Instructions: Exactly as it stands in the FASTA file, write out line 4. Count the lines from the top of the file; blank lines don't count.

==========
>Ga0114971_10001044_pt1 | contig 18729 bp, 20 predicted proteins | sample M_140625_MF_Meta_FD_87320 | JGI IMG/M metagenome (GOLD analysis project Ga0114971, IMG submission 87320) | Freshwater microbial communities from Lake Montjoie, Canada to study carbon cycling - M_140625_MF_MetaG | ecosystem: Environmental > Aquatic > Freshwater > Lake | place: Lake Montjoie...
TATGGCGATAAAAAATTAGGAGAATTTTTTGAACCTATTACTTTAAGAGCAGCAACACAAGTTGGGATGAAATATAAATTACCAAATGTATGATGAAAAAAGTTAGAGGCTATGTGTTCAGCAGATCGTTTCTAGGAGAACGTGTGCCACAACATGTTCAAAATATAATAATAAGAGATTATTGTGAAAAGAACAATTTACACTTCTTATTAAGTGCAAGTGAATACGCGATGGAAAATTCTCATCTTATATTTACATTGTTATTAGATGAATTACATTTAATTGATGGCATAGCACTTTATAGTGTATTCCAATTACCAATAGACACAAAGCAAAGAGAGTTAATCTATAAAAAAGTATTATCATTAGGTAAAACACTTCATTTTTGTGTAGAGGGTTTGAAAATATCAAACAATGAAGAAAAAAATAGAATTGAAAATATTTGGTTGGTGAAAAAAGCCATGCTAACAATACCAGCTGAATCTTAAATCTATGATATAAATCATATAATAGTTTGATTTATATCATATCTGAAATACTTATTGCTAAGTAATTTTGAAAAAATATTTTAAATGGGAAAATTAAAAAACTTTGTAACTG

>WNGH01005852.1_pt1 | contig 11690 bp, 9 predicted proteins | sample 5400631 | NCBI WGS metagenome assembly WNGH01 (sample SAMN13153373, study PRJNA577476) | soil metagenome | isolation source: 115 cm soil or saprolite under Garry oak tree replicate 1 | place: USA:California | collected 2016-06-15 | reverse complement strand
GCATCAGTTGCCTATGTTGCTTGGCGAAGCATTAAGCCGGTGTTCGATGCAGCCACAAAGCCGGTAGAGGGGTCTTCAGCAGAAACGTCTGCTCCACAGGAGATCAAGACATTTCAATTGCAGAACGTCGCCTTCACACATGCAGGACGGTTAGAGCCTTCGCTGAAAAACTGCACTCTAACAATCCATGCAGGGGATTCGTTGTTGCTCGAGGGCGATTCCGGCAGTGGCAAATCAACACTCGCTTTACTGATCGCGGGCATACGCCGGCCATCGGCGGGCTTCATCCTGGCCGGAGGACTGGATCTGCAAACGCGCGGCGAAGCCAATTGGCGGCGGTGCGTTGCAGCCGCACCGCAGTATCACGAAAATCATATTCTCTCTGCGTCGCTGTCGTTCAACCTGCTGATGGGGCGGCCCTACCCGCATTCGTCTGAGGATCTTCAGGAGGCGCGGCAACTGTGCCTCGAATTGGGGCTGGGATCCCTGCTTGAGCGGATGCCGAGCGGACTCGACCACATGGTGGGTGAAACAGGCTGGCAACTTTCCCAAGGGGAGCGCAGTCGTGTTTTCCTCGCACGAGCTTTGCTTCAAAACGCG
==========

GCATCAGTTGCCTATGTTGCTTGGCGAAGCATTAAGCCGGTGTTCGATGCAGCCACAAAGCCGGTAGAGGGGTCTTCAGCAGAAACGTCTGCTCCACAGGAGATCAAGACATTTCAATTGCAGAACGTCGCCTTCACACATGCAGGACGGTTAGAGCCTTCGCTGAAAAACTGCACTCTAACAATCCATGCAGGGGATTCGTTGTTGCTCGAGGGCGATTCCGGCAGTGGCAAATCAACACTCGCTTTACTGATCGCGGGCATACGCCGGCCATCGGCGGGCTTCATCCTGGCCGGAGGACTGGATCTGCAAACGCGCGGCGAAGCCAATTGGCGGCGGTGCGTTGCAGCCGCACCGCAGTATCACGAAAATCATATTCTCTCTGCGTCGCTGTCGTTCAACCTGCTGATGGGGCGGCCCTACCCGCATTCGTCTGAGGATCTTCAGGAGGCGCGGCAACTGTGCCTCGAATTGGGGCTGGGATCCCTGCTTGAGCGGATGCCGAGCGGACTCGACCACATGGTGGGTGAAACAGGCTGGCAACTTTCCCAAGGGGAGCGCAGTCGTGTTTTCCTCGCACGAGCTTTGCTTCAAAACGCG